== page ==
BOSTON--Dr. Erica Walker, a postdoctoral researcher at Boston University School of Public Health's Department of Environmental Health, has launched Community Noise Lab, an interdisciplinary research lab that will explore the relationship between community noise and health. Using real-time sound monitoring, smartphone technology, laboratory-based experiments, and community engagement activities, the lab will work with Boston-area communities to address their specific noise issues.
"We hope to inform, empower, and impact the communities we work with, while using their experiences to strengthen and advance our research," Dr. Walker said.
Community Noise Lab operates on the hypothesis that community noise negatively impacts residents' mental and physical health. To explore this hypothesis, researchers will partner directly with communities on their unique issues, such as highway noise pollution, overhead aircraft sounds, and outdoor summer concerts. "We like to call this approach ride-sharing science," Dr. Walker said, "While our final destination is public health, we will share our ride with others who have their own noise-related journeys and destinations."
Partnering with local activist groups, Community Noise Lab is working in four affected communities in Greater Boston: The Fenway (working with Fenway Quality of Life); Mission Hill (working with Mission Hill Health Movement); East Boston and Milton (working alongside the Eagle Hill Civic Association and Air Inc.); and a community in Andover (working with a local group of organized residents).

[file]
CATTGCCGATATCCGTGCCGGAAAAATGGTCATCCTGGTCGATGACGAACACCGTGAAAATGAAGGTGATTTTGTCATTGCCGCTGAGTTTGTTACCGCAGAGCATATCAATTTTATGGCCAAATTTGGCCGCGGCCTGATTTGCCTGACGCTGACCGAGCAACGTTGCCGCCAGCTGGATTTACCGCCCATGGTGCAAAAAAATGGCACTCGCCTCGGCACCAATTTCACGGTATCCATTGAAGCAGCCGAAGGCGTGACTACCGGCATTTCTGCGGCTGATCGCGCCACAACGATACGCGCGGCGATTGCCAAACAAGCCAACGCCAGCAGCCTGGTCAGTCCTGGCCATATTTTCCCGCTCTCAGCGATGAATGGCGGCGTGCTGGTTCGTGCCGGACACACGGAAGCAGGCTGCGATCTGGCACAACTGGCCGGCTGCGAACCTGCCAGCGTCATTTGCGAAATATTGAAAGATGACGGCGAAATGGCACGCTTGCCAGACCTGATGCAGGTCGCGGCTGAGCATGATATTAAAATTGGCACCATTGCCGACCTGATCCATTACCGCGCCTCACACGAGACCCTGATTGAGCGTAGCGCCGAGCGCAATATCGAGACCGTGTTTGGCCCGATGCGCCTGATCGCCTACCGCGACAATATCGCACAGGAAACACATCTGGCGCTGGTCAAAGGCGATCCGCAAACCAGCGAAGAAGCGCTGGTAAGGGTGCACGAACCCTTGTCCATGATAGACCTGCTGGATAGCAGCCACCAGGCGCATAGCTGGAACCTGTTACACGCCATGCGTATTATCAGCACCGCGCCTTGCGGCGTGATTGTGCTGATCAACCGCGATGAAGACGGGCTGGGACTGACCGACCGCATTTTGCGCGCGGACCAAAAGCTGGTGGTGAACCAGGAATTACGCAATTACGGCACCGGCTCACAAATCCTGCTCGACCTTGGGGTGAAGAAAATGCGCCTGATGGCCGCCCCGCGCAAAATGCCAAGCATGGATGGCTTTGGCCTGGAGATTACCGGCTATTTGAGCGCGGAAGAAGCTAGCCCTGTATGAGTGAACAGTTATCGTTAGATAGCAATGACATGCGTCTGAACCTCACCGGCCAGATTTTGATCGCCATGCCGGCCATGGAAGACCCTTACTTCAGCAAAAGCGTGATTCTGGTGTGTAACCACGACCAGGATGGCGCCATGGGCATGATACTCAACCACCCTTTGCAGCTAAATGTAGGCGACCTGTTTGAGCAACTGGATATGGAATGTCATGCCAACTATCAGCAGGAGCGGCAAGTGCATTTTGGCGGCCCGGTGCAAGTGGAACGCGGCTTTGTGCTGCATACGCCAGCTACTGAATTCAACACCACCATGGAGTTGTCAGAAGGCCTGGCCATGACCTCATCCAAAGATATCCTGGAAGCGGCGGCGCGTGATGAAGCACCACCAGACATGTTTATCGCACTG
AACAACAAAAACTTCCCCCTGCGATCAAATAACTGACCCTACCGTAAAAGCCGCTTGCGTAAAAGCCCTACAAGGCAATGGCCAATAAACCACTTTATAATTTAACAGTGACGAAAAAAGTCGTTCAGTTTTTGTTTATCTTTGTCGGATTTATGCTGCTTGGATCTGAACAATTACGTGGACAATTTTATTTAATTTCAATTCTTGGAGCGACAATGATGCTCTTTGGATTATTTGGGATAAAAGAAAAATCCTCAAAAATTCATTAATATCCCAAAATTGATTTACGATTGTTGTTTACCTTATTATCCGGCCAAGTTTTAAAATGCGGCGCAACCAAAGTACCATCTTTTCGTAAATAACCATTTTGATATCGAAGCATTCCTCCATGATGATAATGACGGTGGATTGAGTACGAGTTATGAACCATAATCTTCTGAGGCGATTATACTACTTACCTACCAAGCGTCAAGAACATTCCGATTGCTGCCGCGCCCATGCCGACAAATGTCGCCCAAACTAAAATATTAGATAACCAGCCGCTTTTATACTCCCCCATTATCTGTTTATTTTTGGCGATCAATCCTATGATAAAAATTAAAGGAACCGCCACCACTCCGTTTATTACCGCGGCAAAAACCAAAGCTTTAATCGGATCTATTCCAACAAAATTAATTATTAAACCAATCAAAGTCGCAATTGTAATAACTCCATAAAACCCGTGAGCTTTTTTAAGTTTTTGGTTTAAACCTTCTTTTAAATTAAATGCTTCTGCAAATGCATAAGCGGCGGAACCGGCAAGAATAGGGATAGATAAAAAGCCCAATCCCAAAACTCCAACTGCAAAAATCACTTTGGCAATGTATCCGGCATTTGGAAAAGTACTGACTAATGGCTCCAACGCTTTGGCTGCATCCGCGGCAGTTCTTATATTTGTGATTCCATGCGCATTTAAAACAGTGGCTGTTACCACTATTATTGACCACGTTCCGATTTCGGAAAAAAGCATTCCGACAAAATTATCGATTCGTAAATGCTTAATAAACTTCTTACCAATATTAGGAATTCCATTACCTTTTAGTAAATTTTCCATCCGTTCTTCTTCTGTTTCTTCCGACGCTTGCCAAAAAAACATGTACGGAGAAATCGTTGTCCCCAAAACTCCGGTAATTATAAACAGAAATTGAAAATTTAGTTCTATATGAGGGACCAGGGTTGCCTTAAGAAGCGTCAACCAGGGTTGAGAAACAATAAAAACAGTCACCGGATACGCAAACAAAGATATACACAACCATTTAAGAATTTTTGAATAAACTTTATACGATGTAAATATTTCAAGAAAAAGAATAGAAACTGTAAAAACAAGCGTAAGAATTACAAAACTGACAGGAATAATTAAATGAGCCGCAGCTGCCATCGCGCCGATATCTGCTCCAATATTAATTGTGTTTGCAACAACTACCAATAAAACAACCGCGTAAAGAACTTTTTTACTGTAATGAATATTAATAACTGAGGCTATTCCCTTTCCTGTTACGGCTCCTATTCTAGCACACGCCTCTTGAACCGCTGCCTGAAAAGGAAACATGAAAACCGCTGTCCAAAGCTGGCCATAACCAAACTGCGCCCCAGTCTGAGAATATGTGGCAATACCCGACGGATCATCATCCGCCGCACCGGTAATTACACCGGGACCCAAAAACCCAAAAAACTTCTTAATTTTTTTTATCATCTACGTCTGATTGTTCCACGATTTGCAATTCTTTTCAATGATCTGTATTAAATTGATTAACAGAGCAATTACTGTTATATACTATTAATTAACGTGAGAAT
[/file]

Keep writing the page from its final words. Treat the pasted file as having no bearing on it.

Community Noise Lab's work will be documented on the lab's research website designed by Yonatan Girma of Adulis, Inc. Each community has a webpage on the site and the Community Library will be a place where anyone can access and download fact sheets, reports, and data.
Dr. Walker's research on the impacts of community noise is funded by a grant from the Robert Wood Johnson Foundation. The two-year, $410,000 grant will fund a real-time sound monitoring network, which consists of a series of eight rotating sound stations; upgrades to Community Noise Lab's smartphone app, NoiseScore, which allows residents to objectively and subjectively describe their environmental soundscape and map their responses in real time; a laboratory-based experiment examining the neurological underpinnings of noise exposure; and a series of community engagement activities ranging from sound walks to podcasts.
"Studies have shown that unpleasant and unwanted noise can trigger stress, contribute to cardiovascular-related hospital admissions and influence our health in other ways,'' said Nancy Barrand, senior program officer at the Robert Wood Johnson Foundation. "We are excited to learn what Dr. Walker and her team uncover from this pioneering work to help us better understand sounds impact on community health."
About Boston University School of Public Health:
Founded in 1976, the school offers master's- and doctoral-level education in public health. The faculty in six departments conduct policy-changing public health research around the world, with the mission of improving the health of populations--especially the disadvantaged, underserved, and vulnerable--locally, nationally, and internationally.
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